Taxpayer-backed banks to report contrasting results

Lloyds is now 21 per cent owned by the taxpayer after a further 1 per cent shares sell-down on Friday. Picture: Getty
Lloyds is now 21 per cent owned by the taxpayer after a further 1 per cent shares sell-down on Friday. Picture: Getty
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LLOYDS and Royal Bank of Scotland will offer up sharply contrasting headline performances this week as the taxpayer-backed banks update the City on first-quarter trading.

Royal Bank of Scotland, which is still 80 per cent owned by the state, is expected to turn in lower first-quarter profits on Thursday as it is hit by a stream of exceptional charges, including higher asset disposal costs.

‘RBS remains much less well down the road to recovery’

Chief executive Ross McEw­an is set to say the turnaround of the bank brought to the brink of liquidation by the fin­ancial crash of 2008 continues, but remains “a work in progress”.

Lloyds, now 21 per cent owned by the taxpayer after a further 1 per cent shares sell-down on Friday, is expected to have lifted profits on the back of the UK economic recovery.

Simon Willis, banking analyst at broker Daniel Stewart, said: “I think we will see this contrast between Lloyds and RBS for another year at the very least.

“RBS remains much less well down the road to recovery. Twelve months ago, many people were saying the horizon for RBS coming through all its ­iss­ues was coming closer, but I don’t think this week’s update will show that to be the case.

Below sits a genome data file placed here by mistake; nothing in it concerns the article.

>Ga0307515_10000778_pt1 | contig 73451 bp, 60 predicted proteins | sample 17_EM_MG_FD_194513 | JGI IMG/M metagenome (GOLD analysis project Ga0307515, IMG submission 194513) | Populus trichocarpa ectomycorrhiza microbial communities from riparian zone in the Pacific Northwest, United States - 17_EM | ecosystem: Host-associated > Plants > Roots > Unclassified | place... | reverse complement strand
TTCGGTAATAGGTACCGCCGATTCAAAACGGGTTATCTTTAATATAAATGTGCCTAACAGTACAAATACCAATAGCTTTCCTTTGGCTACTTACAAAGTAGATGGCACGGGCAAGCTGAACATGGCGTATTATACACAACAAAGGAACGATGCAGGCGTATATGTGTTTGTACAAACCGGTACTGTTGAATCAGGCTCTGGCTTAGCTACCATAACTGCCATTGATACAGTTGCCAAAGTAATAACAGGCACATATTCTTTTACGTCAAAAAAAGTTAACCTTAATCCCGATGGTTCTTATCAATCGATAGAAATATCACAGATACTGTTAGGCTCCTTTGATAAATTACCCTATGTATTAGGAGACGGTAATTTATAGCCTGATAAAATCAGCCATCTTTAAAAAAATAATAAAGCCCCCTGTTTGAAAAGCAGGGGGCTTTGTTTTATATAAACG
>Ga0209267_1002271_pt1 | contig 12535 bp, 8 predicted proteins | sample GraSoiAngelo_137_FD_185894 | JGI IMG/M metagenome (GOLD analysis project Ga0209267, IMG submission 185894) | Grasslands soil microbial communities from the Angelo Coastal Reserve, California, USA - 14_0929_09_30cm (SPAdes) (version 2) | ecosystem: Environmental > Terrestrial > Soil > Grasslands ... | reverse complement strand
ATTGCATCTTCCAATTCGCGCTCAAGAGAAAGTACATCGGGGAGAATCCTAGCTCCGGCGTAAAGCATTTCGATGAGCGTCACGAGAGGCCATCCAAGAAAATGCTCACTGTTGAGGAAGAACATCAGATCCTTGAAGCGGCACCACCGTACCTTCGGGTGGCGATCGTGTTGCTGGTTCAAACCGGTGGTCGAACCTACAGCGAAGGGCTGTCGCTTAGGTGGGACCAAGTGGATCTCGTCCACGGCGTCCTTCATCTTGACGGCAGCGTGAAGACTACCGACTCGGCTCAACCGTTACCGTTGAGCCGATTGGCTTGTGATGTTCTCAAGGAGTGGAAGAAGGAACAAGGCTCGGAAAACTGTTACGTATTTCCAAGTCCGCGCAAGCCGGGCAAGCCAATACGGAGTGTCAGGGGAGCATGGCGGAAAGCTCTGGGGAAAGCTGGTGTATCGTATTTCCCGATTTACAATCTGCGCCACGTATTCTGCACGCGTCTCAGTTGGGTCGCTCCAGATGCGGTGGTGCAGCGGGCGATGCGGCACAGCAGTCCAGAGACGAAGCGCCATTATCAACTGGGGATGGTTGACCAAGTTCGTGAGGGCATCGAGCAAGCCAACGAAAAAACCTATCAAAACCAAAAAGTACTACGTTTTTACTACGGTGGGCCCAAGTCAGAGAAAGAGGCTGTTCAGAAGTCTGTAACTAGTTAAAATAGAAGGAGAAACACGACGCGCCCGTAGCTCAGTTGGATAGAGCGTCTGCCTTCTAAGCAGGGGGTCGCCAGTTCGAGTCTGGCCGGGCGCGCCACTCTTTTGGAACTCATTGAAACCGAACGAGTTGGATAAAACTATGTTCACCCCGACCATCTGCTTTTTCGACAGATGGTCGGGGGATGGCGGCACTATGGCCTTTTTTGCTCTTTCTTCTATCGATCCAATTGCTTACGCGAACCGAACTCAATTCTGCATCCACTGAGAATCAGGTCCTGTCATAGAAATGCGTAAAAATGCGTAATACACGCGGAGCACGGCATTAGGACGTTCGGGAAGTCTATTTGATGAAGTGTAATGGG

“Lloyds, however, should have had a more enjoyable time of it again in the first three months of 2015.

“They have got their house in order, and they continue to benefit from the UK economic recovery, being a much bigger play on that recovery than RBS, even with the strategic refocusing at the latter.”

Analysts at Numis forecast that RBS will have seen statutory pre-tax profits fall 45 per cent to £904 million in Q1. McEwan is expected to reveal more big restructuring charges of about £700m as the bank continues to shrink the massive international footprint created under former boss Fred Goodwin.

Numis said revenues at the group’s much-shrunk investment bank will have fallen 27 per cent to £1.1 billion, as 
McEwan continues the wind-down of the operation started by immediate predecessor Stephen Hester.

The chief executive has said that he will cut the number of countries the investment bank operates in from 38 to 13.

Last month RBS agreed the sale of the international arm of the Queen’s bank, Coutts, as part of its plan to focus on its UK operations. In the same month, it announced the sale of up to $3.7bn (£2.5bn) in shares in its US arm, Citizens, cutting its stake in the operation to 42 per cent.

At its February full-year res­ults RBS also confirmed that Sir Howard Davies, the former head of the now defunct Fin­ancial Services Authority, will be its chairman from September.

He replaces Sir Philip Hampton, who is set to join GlaxoSmithKline.

Meanwhile, Lloyds is tipped to post a 16 per cent rise in quarterly profit to £2.1bn, with banking analysts expecting chief executive Antonio Horta-Osorio to say both bad debts and the net interest margin – the difference between what it charges borrowers and pays depositors – have improved.

However, analysts at Numis said Lloyds will also unveil a raft of new charges, including £640m of costs related to the sale of TSB and yet another payment protection insurance provision, this time of £500m.

Last month lender TSB, which was spun out of Lloyds in June, was sold to Spanish 
rival Sabadell for £1.7bn. Lloyds still owns half of TSB and will dispose of the remaining stake this year.

In February, the group paid a token dividend for the first time in the seven years since its state lifeline after announcing a four-fold rise in annual profits to £1.8bn.